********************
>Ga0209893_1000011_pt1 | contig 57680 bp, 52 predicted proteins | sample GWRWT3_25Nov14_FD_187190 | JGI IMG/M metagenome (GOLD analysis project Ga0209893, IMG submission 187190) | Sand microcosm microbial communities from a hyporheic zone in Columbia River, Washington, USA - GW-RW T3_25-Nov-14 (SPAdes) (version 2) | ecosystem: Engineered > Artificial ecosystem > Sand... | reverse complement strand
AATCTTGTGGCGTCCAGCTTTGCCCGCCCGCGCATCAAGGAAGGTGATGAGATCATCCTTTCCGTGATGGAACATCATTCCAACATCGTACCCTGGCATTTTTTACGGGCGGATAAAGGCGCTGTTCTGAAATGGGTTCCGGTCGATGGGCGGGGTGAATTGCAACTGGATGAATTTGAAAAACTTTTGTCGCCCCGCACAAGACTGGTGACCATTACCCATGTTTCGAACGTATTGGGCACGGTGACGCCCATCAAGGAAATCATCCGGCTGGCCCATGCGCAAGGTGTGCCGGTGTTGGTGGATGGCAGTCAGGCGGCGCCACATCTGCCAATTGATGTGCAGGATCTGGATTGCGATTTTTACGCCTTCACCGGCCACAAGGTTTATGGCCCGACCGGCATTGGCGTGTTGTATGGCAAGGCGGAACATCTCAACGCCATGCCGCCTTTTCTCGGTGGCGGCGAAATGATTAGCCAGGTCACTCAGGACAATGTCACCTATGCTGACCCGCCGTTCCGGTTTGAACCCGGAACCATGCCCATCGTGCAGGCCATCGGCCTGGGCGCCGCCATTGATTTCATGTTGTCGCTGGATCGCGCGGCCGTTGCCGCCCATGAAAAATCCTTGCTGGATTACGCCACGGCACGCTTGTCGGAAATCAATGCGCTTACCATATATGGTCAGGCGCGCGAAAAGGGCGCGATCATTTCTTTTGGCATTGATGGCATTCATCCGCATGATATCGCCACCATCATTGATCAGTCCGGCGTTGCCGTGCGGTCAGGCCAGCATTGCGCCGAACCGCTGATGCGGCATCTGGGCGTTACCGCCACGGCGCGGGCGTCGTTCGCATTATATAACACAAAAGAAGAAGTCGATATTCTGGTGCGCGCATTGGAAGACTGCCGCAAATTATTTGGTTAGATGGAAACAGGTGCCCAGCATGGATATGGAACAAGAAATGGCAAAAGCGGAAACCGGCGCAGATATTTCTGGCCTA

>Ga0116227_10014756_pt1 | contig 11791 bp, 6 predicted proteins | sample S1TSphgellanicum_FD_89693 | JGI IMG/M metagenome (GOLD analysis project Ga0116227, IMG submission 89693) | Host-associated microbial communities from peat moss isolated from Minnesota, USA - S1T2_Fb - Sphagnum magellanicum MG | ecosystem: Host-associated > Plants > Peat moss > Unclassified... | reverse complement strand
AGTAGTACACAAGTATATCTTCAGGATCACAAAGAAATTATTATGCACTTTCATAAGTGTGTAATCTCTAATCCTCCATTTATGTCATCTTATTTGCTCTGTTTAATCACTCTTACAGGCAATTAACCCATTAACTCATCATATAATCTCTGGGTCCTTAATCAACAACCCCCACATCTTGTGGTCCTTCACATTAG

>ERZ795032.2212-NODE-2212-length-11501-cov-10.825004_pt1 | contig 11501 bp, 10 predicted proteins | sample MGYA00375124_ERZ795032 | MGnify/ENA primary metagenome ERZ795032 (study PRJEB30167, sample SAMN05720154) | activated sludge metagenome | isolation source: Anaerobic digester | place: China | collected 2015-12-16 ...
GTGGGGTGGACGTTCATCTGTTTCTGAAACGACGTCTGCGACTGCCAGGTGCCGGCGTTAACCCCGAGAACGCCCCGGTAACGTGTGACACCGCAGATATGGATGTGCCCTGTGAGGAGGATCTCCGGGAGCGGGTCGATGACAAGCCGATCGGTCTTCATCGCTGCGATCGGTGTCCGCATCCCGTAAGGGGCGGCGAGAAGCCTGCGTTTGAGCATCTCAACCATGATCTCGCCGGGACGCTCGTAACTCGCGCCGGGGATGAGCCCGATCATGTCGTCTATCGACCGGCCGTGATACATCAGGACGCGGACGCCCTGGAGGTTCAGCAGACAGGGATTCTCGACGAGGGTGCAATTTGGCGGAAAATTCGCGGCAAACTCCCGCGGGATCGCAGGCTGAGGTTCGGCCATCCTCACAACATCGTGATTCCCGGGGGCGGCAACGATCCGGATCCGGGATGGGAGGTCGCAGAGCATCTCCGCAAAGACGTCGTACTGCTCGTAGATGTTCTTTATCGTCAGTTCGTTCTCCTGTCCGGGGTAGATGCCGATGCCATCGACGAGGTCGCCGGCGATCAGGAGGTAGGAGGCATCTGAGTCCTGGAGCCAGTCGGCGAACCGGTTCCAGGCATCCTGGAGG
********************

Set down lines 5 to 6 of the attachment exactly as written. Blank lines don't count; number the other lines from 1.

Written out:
>ERZ795032.2212-NODE-2212-length-11501-cov-10.825004_pt1 | contig 11501 bp, 10 predicted proteins | sample MGYA00375124_ERZ795032 | MGnify/ENA primary metagenome ERZ795032 (study PRJEB30167, sample SAMN05720154) | activated sludge metagenome | isolation source: Anaerobic digester | place: China | collected 2015-12-16 ...
GTGGGGTGGACGTTCATCTGTTTCTGAAACGACGTCTGCGACTGCCAGGTGCCGGCGTTAACCCCGAGAACGCCCCGGTAACGTGTGACACCGCAGATATGGATGTGCCCTGTGAGGAGGATCTCCGGGAGCGGGTCGATGACAAGCCGATCGGTCTTCATCGCTGCGATCGGTGTCCGCATCCCGTAAGGGGCGGCGAGAAGCCTGCGTTTGAGCATCTCAACCATGATCTCGCCGGGACGCTCGTAACTCGCGCCGGGGATGAGCCCGATCATGTCGTCTATCGACCGGCCGTGATACATCAGGACGCGGACGCCCTGGAGGTTCAGCAGACAGGGATTCTCGACGAGGGTGCAATTTGGCGGAAAATTCGCGGCAAACTCCCGCGGGATCGCAGGCTGAGGTTCGGCCATCCTCACAACATCGTGATTCCCGGGGGCGGCAACGATCCGGATCCGGGATGGGAGGTCGCAGAGCATCTCCGCAAAGACGTCGTACTGCTCGTAGATGTTCTTTATCGTCAGTTCGTTCTCCTGTCCGGGGTAGATGCCGATGCCATCGACGAGGTCGCCGGCGATCAGGAGGTAGGAGGCATCTGAGTCCTGGAGCCAGTCGGCGAACCGGTTCCAGGCATCCTGGAGG